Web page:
Lucentis and Avastin are all used to treat various forms of macular degeneration. An overproduction of a protein called vascular endothelial growth factor is one of the causes of “leaky” blood vessels, which can lead to vision loss Lucentis, and Avastin are “anti-VEGF” medications, which means they work by blocking this VEGF protein. (See picture from http://www.lucentis.com/information).
Unfortunately, these medications can become contaminated with silicone oil droplets or particles prior to being injected into the eye. The silicone comes from the syringe that is used to inject the solution into the eyes.
Many of the syringes used for injecting Lucentis and Avastin into the eye are manufactured by the giant medical device corporation, Becton Dickinson, and were never approved for use in eye injections.
This is a picture of a silicone oil droplet in a patient’s eye caused by a contaminated Avastin injection. This case report was published by Kinker B, et al., on March 27, 2017:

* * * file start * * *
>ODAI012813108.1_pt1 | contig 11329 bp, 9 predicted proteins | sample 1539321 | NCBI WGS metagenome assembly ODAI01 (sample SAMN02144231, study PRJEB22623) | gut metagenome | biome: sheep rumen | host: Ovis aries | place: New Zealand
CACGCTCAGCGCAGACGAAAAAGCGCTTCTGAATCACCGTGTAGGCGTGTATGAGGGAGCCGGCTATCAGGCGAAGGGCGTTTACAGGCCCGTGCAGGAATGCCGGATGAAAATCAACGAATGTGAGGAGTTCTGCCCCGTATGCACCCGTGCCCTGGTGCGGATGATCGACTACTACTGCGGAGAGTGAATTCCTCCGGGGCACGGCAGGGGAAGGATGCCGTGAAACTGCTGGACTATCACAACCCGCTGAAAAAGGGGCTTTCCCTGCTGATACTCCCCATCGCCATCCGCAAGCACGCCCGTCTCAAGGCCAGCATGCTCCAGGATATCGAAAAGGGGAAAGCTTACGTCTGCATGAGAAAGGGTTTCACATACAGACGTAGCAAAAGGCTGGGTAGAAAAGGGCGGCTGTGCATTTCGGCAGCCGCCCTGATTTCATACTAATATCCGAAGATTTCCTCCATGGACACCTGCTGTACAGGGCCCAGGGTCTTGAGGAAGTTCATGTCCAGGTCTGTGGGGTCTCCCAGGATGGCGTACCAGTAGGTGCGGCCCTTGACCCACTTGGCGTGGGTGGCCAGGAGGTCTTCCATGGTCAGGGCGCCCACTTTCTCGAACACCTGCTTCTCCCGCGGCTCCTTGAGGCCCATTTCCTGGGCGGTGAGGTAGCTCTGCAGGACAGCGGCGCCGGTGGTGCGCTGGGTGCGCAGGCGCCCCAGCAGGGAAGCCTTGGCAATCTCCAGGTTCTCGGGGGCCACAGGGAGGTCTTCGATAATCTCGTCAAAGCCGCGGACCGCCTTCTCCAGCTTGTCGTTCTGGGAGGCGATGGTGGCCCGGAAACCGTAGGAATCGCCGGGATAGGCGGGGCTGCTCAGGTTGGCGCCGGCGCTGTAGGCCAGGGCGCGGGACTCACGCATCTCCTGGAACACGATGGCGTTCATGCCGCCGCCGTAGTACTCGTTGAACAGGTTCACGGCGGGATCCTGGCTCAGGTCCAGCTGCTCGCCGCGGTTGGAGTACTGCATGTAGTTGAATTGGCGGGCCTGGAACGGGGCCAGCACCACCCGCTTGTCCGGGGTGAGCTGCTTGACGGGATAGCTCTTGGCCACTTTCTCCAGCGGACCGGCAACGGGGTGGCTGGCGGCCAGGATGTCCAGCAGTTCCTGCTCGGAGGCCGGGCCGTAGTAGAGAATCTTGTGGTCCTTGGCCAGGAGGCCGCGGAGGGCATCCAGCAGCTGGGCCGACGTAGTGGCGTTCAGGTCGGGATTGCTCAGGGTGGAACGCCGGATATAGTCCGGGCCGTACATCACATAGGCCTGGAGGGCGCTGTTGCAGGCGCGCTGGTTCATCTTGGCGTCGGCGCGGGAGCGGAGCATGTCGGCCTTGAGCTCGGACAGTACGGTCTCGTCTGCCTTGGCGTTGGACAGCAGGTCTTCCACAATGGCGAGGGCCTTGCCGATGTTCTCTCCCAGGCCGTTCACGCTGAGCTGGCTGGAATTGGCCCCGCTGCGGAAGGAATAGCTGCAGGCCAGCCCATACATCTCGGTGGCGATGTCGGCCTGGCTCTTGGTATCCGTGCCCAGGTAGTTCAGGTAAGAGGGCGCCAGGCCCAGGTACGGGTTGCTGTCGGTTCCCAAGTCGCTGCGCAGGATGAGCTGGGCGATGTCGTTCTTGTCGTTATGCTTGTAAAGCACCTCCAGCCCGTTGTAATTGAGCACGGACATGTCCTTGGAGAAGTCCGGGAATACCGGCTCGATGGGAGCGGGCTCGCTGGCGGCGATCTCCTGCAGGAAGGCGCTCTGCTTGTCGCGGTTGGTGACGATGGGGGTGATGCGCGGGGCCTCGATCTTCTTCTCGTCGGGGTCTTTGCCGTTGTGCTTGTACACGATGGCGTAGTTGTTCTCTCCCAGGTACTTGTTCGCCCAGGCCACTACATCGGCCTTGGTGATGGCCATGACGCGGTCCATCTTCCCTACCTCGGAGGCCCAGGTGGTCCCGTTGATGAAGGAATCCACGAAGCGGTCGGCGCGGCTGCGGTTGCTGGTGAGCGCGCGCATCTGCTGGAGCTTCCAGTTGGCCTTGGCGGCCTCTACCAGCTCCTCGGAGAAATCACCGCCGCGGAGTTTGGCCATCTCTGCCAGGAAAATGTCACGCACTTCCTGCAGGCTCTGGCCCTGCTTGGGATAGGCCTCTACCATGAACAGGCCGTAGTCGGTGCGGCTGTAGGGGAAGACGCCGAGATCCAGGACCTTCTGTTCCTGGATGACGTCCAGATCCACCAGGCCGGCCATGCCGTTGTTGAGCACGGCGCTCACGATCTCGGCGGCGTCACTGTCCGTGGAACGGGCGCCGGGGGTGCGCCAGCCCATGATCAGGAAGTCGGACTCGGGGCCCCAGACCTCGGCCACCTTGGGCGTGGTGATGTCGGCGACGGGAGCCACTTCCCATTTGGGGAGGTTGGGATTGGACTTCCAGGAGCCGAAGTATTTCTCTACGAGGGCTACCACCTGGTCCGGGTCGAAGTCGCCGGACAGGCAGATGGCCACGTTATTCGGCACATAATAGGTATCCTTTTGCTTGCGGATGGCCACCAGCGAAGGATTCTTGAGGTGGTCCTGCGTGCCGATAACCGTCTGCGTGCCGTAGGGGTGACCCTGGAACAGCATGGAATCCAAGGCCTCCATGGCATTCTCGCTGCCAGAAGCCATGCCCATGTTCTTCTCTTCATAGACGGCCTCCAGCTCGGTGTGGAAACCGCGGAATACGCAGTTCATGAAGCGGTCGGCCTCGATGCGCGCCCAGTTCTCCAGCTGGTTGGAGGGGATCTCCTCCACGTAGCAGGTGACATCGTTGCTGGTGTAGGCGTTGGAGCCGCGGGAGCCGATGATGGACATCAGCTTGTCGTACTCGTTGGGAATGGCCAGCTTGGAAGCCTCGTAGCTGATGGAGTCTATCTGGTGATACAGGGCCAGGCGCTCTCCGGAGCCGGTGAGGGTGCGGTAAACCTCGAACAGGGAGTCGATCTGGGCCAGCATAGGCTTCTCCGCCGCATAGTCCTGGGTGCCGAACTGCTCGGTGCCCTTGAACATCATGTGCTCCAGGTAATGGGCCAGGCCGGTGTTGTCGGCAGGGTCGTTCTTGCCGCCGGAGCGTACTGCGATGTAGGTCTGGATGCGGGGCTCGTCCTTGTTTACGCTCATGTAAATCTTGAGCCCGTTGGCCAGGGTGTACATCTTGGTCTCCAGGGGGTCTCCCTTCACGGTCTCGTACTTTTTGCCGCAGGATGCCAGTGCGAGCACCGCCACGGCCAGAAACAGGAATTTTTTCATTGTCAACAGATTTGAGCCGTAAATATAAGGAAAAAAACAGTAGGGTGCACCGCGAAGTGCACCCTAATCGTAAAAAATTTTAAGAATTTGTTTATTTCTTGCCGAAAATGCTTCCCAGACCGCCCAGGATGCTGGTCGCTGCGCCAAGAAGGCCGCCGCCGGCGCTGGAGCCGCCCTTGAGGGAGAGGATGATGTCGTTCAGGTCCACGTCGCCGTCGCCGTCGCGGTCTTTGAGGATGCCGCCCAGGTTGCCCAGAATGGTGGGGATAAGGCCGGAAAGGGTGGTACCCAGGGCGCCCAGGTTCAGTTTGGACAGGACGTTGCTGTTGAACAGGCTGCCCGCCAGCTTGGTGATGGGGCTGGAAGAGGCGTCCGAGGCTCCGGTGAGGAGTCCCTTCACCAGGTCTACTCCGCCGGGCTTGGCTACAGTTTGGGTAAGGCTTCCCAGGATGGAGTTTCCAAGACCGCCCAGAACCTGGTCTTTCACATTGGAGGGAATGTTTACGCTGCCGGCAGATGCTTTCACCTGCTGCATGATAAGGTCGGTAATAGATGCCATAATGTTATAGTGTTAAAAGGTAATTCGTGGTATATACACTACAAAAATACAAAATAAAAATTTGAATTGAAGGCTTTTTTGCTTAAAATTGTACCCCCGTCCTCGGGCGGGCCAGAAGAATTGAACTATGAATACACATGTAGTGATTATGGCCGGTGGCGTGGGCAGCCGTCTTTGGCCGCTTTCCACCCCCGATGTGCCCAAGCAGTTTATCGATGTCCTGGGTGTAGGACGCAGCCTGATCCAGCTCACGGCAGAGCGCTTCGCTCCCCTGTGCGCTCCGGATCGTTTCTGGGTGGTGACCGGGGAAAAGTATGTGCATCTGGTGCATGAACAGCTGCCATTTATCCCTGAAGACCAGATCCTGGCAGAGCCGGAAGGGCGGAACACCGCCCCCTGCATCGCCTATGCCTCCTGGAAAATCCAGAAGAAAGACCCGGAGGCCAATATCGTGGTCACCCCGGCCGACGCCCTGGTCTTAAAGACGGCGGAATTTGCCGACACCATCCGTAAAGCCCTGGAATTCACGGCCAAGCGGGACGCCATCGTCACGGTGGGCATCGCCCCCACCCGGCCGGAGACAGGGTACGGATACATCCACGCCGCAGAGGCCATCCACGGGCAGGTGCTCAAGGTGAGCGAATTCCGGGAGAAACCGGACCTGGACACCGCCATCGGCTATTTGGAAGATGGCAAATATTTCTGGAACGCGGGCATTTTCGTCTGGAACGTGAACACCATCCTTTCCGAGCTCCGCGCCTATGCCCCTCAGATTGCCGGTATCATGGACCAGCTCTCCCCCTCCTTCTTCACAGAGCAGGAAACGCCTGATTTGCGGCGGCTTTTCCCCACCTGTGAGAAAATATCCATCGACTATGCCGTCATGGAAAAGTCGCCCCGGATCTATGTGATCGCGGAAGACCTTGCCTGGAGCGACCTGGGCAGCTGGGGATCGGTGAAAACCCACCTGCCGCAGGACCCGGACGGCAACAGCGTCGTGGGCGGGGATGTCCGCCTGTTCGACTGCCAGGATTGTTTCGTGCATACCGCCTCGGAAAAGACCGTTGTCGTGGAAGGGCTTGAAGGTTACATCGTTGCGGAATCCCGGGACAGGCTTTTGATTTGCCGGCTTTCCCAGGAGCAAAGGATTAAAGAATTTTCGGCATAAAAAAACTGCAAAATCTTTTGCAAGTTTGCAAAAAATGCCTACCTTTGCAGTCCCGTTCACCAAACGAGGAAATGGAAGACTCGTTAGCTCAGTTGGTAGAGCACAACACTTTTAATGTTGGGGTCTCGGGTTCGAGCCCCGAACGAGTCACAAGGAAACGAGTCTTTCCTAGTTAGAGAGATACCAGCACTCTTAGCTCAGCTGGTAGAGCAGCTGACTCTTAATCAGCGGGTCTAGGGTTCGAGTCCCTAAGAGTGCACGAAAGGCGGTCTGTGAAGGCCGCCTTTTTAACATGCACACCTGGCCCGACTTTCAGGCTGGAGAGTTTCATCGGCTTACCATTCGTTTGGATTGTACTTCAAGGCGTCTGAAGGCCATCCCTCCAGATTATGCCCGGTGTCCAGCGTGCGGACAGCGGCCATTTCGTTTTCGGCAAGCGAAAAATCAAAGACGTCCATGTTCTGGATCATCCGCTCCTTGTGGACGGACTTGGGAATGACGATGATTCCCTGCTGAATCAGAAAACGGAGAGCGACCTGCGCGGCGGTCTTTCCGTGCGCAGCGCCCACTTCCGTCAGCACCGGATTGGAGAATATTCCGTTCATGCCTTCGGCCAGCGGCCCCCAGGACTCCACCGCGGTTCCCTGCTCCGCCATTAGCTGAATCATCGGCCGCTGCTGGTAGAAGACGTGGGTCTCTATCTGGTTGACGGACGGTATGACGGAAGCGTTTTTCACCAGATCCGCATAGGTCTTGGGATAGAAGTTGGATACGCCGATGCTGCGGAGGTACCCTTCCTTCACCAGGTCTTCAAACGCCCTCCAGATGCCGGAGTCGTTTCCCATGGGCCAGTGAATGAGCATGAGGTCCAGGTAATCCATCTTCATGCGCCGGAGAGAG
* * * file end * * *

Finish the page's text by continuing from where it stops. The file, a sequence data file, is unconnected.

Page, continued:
Brenton K J, Asheesh T M, Joaquin T. Intravitreal Silicone Oil Droplets after Multiple Avastin Injections. JOJ Ophthal. 2017; 2(3): 555588. DOI: 10.19080/JOJO.2017.02.555588 (https://juniperpublishers.com/jojo/pdf/JOJO.MS.ID.555588.pdf )
Once a silicone oil droplet or particle is injected into the eye, it can cause serious interference with a person’s vision and daily living.
If you have experienced silicone oil or silicone particulates being injected into your eye during an injection of Lucentis or Avastin, please do not hesitate to contact one of our experienced attorneys at Spangenberg Shibley & Liber LLP. We are actively investigating cases involving silicone contaminated eye injections and we would be happy to review your case personally and discuss with you whether you have a valid claim for compensation. For a free consultation with a member of our legal team, contact us today.